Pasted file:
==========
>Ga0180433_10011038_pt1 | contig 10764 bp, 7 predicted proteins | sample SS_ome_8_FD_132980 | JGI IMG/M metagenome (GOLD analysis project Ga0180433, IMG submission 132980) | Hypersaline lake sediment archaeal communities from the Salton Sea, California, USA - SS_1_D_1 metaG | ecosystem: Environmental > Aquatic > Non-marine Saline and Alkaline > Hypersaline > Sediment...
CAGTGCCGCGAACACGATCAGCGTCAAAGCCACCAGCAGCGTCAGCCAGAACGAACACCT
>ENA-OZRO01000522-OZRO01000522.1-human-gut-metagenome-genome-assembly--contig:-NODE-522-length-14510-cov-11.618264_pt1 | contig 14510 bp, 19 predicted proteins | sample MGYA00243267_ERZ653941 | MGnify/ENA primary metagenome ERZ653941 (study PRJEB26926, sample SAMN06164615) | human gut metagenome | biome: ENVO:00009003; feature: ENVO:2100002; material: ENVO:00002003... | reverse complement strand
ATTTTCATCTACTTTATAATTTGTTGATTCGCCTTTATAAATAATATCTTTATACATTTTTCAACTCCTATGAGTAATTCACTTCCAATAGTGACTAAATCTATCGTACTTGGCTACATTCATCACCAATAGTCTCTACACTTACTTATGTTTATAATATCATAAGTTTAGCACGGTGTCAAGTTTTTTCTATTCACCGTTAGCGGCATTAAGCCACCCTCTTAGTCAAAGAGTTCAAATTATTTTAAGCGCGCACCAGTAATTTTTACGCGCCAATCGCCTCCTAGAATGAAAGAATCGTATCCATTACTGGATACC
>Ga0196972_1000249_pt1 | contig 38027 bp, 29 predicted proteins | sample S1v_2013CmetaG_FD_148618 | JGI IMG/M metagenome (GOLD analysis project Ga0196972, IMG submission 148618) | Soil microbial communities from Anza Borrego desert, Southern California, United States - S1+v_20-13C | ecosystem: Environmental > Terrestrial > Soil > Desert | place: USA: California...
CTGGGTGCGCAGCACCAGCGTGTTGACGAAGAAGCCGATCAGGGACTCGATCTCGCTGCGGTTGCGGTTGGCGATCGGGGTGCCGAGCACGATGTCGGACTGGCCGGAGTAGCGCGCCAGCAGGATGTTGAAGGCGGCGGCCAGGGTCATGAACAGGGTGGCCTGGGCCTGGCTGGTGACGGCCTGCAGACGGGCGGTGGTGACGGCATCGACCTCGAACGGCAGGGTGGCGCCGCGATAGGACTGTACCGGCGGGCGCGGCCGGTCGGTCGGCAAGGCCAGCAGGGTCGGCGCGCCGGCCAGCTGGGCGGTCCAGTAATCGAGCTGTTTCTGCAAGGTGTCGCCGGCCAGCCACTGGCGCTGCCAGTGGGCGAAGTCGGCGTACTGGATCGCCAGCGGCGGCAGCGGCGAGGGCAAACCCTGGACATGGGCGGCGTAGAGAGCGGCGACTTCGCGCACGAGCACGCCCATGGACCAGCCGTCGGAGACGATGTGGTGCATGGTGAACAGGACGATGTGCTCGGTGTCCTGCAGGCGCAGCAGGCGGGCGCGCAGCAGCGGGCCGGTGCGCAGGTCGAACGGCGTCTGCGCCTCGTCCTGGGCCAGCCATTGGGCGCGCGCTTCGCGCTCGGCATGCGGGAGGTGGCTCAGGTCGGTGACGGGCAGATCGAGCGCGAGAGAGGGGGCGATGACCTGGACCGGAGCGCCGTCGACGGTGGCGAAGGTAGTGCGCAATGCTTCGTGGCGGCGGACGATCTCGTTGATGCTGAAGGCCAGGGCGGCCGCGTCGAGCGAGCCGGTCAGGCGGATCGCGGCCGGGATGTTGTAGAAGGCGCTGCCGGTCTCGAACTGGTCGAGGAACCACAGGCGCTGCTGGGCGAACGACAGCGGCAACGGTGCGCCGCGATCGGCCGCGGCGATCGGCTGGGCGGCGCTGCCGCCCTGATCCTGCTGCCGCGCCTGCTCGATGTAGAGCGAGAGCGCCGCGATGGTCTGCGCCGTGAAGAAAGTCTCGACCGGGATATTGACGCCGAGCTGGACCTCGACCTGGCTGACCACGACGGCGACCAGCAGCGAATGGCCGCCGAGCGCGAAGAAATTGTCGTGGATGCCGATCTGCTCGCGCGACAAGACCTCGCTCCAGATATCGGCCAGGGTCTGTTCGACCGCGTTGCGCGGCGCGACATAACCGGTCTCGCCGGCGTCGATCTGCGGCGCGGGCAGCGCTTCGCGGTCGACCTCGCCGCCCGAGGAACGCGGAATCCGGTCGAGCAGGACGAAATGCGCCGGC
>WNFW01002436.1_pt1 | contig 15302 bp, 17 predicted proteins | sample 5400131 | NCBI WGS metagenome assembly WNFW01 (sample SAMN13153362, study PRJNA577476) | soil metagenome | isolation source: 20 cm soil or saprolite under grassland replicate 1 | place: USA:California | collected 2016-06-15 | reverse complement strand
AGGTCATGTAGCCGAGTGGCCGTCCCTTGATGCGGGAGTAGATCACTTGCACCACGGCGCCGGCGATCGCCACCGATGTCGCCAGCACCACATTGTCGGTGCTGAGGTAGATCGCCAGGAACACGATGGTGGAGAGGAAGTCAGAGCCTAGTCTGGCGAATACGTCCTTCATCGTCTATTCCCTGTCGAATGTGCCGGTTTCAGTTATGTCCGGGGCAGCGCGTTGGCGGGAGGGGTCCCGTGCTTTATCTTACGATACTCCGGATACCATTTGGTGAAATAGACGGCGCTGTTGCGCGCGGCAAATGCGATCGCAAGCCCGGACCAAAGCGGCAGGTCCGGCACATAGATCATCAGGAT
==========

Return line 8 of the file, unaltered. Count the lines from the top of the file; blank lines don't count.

AGGTCATGTAGCCGAGTGGCCGTCCCTTGATGCGGGAGTAGATCACTTGCACCACGGCGCCGGCGATCGCCACCGATGTCGCCAGCACCACATTGTCGGTGCTGAGGTAGATCGCCAGGAACACGATGGTGGAGAGGAAGTCAGAGCCTAGTCTGGCGAATACGTCCTTCATCGTCTATTCCCTGTCGAATGTGCCGGTTTCAGTTATGTCCGGGGCAGCGCGTTGGCGGGAGGGGTCCCGTGCTTTATCTTACGATACTCCGGATACCATTTGGTGAAATAGACGGCGCTGTTGCGCGCGGCAAATGCGATCGCAAGCCCGGACCAAAGCGGCAGGTCCGGCACATAGATCATCAGGAT